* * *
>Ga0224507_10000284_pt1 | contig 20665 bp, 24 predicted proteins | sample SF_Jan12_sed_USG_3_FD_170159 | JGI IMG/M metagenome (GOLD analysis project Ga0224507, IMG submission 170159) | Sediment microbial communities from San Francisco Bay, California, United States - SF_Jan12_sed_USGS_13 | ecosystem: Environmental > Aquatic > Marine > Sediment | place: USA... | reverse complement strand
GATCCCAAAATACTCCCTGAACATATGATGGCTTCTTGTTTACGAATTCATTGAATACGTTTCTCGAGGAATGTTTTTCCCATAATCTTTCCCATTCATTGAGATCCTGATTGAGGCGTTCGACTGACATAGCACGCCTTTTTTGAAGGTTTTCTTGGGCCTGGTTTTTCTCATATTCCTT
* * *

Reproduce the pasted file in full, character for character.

>Ga0224507_10000284_pt1 | contig 20665 bp, 24 predicted proteins | sample SF_Jan12_sed_USG_3_FD_170159 | JGI IMG/M metagenome (GOLD analysis project Ga0224507, IMG submission 170159) | Sediment microbial communities from San Francisco Bay, California, United States - SF_Jan12_sed_USGS_13 | ecosystem: Environmental > Aquatic > Marine > Sediment | place: USA... | reverse complement strand
GATCCCAAAATACTCCCTGAACATATGATGGCTTCTTGTTTACGAATTCATTGAATACGTTTCTCGAGGAATGTTTTTCCCATAATCTTTCCCATTCATTGAGATCCTGATTGAGGCGTTCGACTGACATAGCACGCCTTTTTTGAAGGTTTTCTTGGGCCTGGTTTTTCTCATATTCCTT